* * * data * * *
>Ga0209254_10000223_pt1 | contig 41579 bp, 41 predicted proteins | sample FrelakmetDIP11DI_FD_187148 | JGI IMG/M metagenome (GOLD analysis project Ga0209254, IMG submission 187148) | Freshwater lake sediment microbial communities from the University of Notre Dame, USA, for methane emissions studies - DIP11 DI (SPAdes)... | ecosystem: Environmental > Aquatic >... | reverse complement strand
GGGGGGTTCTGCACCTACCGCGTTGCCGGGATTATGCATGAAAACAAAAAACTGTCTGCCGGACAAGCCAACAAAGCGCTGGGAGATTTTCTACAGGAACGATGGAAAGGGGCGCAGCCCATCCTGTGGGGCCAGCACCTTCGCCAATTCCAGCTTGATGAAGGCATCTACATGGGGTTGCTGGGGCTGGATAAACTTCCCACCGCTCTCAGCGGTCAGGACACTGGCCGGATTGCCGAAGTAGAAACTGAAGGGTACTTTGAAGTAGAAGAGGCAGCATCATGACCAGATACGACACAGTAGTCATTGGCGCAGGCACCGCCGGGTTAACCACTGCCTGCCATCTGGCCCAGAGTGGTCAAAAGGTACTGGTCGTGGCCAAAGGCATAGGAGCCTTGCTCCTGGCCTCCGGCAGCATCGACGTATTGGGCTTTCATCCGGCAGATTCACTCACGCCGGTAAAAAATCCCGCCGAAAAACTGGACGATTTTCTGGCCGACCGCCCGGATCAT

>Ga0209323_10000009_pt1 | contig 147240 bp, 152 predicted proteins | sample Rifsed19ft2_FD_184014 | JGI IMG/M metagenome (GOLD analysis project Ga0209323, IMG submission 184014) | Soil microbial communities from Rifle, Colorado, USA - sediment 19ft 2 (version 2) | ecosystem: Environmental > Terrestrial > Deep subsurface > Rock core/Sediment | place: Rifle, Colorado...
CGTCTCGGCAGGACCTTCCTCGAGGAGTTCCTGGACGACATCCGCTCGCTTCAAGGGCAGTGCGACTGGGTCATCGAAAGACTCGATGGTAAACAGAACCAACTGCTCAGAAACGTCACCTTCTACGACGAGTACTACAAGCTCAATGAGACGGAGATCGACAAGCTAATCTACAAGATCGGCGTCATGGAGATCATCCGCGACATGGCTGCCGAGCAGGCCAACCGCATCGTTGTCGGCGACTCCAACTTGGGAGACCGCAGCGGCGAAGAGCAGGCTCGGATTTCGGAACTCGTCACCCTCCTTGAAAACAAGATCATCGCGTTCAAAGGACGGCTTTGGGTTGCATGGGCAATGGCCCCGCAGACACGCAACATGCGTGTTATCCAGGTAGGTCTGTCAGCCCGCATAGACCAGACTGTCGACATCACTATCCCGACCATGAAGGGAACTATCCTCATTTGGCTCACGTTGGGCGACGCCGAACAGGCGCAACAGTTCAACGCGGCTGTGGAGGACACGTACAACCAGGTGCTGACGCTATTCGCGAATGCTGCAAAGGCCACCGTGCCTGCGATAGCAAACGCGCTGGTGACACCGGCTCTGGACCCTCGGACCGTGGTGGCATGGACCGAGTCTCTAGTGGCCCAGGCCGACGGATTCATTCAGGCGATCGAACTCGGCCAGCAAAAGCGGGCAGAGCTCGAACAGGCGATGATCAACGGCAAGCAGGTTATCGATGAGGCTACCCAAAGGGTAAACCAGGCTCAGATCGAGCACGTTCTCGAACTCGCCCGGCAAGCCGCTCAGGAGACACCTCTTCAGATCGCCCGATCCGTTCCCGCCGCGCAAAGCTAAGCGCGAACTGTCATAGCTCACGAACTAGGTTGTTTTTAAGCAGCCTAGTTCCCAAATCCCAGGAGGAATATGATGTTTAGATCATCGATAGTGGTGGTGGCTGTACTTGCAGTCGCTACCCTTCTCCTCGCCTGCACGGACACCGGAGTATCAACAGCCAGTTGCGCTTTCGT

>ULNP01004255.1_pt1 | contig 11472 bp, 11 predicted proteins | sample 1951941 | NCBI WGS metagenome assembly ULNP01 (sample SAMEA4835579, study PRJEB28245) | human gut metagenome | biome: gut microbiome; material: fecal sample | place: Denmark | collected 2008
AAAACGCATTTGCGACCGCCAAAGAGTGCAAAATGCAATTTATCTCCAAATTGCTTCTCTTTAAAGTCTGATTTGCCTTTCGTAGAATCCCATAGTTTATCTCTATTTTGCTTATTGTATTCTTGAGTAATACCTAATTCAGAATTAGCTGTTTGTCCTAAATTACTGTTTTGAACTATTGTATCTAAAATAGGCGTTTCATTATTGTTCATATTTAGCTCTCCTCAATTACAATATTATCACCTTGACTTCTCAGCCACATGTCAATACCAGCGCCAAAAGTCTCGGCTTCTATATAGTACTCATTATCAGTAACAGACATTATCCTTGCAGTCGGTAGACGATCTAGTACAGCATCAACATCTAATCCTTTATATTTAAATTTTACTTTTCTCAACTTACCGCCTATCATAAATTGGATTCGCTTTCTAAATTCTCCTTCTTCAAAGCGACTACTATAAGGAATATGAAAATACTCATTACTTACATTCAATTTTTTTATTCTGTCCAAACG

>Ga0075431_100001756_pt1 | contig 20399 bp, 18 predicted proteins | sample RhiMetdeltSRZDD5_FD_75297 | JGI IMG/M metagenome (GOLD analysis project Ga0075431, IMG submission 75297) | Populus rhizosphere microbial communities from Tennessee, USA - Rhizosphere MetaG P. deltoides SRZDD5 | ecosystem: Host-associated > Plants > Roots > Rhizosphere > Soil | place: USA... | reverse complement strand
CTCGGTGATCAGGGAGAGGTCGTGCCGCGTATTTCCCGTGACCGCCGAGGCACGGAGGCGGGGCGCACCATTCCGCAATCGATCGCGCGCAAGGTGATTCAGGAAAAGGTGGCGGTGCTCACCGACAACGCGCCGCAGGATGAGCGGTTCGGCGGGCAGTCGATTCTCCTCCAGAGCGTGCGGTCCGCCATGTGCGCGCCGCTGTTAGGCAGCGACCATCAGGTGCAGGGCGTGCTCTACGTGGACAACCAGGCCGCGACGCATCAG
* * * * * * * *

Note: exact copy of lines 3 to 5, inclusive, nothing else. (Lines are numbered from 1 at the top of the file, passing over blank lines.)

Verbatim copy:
>Ga0209323_10000009_pt1 | contig 147240 bp, 152 predicted proteins | sample Rifsed19ft2_FD_184014 | JGI IMG/M metagenome (GOLD analysis project Ga0209323, IMG submission 184014) | Soil microbial communities from Rifle, Colorado, USA - sediment 19ft 2 (version 2) | ecosystem: Environmental > Terrestrial > Deep subsurface > Rock core/Sediment | place: Rifle, Colorado...
CGTCTCGGCAGGACCTTCCTCGAGGAGTTCCTGGACGACATCCGCTCGCTTCAAGGGCAGTGCGACTGGGTCATCGAAAGACTCGATGGTAAACAGAACCAACTGCTCAGAAACGTCACCTTCTACGACGAGTACTACAAGCTCAATGAGACGGAGATCGACAAGCTAATCTACAAGATCGGCGTCATGGAGATCATCCGCGACATGGCTGCCGAGCAGGCCAACCGCATCGTTGTCGGCGACTCCAACTTGGGAGACCGCAGCGGCGAAGAGCAGGCTCGGATTTCGGAACTCGTCACCCTCCTTGAAAACAAGATCATCGCGTTCAAAGGACGGCTTTGGGTTGCATGGGCAATGGCCCCGCAGACACGCAACATGCGTGTTATCCAGGTAGGTCTGTCAGCCCGCATAGACCAGACTGTCGACATCACTATCCCGACCATGAAGGGAACTATCCTCATTTGGCTCACGTTGGGCGACGCCGAACAGGCGCAACAGTTCAACGCGGCTGTGGAGGACACGTACAACCAGGTGCTGACGCTATTCGCGAATGCTGCAAAGGCCACCGTGCCTGCGATAGCAAACGCGCTGGTGACACCGGCTCTGGACCCTCGGACCGTGGTGGCATGGACCGAGTCTCTAGTGGCCCAGGCCGACGGATTCATTCAGGCGATCGAACTCGGCCAGCAAAAGCGGGCAGAGCTCGAACAGGCGATGATCAACGGCAAGCAGGTTATCGATGAGGCTACCCAAAGGGTAAACCAGGCTCAGATCGAGCACGTTCTCGAACTCGCCCGGCAAGCCGCTCAGGAGACACCTCTTCAGATCGCCCGATCCGTTCCCGCCGCGCAAAGCTAAGCGCGAACTGTCATAGCTCACGAACTAGGTTGTTTTTAAGCAGCCTAGTTCCCAAATCCCAGGAGGAATATGATGTTTAGATCATCGATAGTGGTGGTGGCTGTACTTGCAGTCGCTACCCTTCTCCTCGCCTGCACGGACACCGGAGTATCAACAGCCAGTTGCGCTTTCGT

>ULNP01004255.1_pt1 | contig 11472 bp, 11 predicted proteins | sample 1951941 | NCBI WGS metagenome assembly ULNP01 (sample SAMEA4835579, study PRJEB28245) | human gut metagenome | biome: gut microbiome; material: fecal sample | place: Denmark | collected 2008